Careless Social Media Postings Can Cost You a Job

 
 
 

You are what you post. At least, that's what a large number of hiring managers think, according to a CareerBuilder survey. They're actively engaging in thorough searches of social media sites to get a sense of how job candidates present themselves. Unfortunately for a number of job seekers, many managers don't like what they're finding—and have eliminated applicants as a result. So avoid posting details about a wild party, your romantic life or a prior boss. That's good advice even if you're not looking for a job because your current employer could be checking employees' online posts. And keep in mind that you also can use social media to create a favorable impression, if simply by stringing together cohesive, intelligent thoughts and finding appropriate contacts to write online referrals and endorsements. "Employers are using all the tools available to them to assure they make the correct hiring decisions, and the use of social media continues to grow," says Rosemary Haefner, vice president of human resources at CareerBuilder. "For job seekers, it is essential to be aware of what information they're making available to employers, and to manage their online image. At the same time, hiring managers and human resources departments must carefully consider how to use information obtained from social media, and whether it is relevant to a candidate's qualifications." More than 2,180 hiring managers and HR professionals took part in the research.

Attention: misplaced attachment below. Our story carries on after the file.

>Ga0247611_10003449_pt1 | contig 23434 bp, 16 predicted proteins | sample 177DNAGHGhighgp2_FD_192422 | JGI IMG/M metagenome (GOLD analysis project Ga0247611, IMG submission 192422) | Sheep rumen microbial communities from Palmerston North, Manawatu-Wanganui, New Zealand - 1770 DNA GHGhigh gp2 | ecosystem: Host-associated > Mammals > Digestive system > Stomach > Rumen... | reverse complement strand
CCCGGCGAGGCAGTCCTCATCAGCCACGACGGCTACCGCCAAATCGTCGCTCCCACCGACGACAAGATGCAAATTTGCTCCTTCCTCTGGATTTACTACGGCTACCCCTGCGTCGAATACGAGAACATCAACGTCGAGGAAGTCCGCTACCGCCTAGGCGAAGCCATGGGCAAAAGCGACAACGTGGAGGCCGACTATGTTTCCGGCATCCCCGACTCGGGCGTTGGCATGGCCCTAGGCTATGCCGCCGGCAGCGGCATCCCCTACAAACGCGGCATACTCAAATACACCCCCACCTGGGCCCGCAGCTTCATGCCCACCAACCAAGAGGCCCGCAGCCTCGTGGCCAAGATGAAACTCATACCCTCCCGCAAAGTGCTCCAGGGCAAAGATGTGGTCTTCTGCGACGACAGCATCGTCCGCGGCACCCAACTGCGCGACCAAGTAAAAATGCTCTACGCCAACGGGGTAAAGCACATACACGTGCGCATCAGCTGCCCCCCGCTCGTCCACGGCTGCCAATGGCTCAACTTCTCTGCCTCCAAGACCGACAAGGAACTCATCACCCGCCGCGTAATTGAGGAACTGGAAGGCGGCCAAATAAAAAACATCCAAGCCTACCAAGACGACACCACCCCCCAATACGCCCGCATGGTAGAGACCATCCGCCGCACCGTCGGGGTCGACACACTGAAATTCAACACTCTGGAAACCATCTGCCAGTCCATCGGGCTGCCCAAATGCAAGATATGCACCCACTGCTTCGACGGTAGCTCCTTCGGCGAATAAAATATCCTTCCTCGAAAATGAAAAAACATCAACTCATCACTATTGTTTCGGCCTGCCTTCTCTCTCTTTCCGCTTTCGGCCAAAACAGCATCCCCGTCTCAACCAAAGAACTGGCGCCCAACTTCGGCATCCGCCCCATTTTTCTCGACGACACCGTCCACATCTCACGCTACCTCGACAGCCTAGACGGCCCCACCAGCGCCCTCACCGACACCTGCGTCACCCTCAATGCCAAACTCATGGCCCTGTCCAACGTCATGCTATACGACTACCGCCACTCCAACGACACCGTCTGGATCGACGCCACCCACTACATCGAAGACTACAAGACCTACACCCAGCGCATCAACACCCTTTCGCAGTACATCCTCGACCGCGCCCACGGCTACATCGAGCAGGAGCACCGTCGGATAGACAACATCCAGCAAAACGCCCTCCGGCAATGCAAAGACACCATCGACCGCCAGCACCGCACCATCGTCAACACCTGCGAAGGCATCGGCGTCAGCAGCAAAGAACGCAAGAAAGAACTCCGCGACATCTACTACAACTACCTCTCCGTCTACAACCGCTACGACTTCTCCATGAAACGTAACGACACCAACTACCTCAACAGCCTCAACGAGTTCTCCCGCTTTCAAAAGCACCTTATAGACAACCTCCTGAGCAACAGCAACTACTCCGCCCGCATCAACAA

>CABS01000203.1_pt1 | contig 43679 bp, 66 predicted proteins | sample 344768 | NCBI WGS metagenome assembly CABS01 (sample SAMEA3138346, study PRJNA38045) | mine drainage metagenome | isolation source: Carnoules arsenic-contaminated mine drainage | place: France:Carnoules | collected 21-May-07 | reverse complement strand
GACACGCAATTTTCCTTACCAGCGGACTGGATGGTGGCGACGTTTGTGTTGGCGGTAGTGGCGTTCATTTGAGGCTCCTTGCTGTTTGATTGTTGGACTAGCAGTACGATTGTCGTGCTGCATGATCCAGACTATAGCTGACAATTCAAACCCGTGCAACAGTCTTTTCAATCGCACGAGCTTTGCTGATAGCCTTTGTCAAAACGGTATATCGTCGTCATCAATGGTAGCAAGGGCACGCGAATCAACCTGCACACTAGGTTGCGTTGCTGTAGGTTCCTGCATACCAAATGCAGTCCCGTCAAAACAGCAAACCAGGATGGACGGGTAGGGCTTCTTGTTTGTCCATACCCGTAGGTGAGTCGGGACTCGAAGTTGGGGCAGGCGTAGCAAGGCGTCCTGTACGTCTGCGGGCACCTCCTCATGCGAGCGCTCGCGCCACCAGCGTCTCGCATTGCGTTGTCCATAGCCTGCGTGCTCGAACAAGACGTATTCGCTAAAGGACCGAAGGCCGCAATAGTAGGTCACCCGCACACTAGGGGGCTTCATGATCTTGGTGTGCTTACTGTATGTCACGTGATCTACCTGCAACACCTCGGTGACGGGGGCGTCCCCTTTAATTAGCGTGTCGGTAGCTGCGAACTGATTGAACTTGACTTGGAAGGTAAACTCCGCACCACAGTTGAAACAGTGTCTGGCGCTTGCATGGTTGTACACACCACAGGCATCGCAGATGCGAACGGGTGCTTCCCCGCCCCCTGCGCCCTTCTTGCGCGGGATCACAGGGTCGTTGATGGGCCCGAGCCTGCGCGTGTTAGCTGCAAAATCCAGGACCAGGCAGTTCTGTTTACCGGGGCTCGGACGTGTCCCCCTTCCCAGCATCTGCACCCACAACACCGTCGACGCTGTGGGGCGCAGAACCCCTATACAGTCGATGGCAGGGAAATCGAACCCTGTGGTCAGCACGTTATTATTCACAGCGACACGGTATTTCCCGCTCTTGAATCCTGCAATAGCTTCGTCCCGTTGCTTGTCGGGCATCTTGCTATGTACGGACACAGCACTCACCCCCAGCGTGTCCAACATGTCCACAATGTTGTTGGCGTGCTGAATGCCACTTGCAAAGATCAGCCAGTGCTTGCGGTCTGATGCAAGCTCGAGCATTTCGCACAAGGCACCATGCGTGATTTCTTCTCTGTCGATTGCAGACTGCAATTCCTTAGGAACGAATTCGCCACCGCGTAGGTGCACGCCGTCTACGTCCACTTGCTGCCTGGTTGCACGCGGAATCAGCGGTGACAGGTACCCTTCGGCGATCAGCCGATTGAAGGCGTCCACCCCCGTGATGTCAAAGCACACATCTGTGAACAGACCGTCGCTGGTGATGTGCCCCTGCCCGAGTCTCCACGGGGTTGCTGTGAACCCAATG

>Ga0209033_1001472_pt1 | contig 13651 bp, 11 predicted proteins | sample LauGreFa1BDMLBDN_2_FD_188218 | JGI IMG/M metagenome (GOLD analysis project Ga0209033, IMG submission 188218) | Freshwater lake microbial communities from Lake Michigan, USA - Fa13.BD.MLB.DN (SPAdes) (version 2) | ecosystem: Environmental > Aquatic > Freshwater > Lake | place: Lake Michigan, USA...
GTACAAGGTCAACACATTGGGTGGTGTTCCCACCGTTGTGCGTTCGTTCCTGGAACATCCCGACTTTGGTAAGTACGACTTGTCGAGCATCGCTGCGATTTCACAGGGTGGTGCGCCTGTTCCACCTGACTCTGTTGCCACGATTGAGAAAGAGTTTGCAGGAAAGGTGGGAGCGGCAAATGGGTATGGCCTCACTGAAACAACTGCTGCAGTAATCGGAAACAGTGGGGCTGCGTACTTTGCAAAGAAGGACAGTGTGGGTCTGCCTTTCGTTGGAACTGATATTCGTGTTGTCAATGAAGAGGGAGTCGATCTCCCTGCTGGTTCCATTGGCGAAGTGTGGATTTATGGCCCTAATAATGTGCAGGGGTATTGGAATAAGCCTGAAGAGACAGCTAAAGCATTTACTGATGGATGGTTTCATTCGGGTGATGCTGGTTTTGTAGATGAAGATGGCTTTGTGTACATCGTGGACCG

Careless Social Media Postings Can Cost You a Job

Deal-Killer  43% of hiring managers who research potential employees via social media found information that caused them to pass over a candidate.

Careless Social Media Postings Can Cost You a Job
 
 
Dennis McCafferty is a freelance writer for Baseline Magazine.
 
 
 

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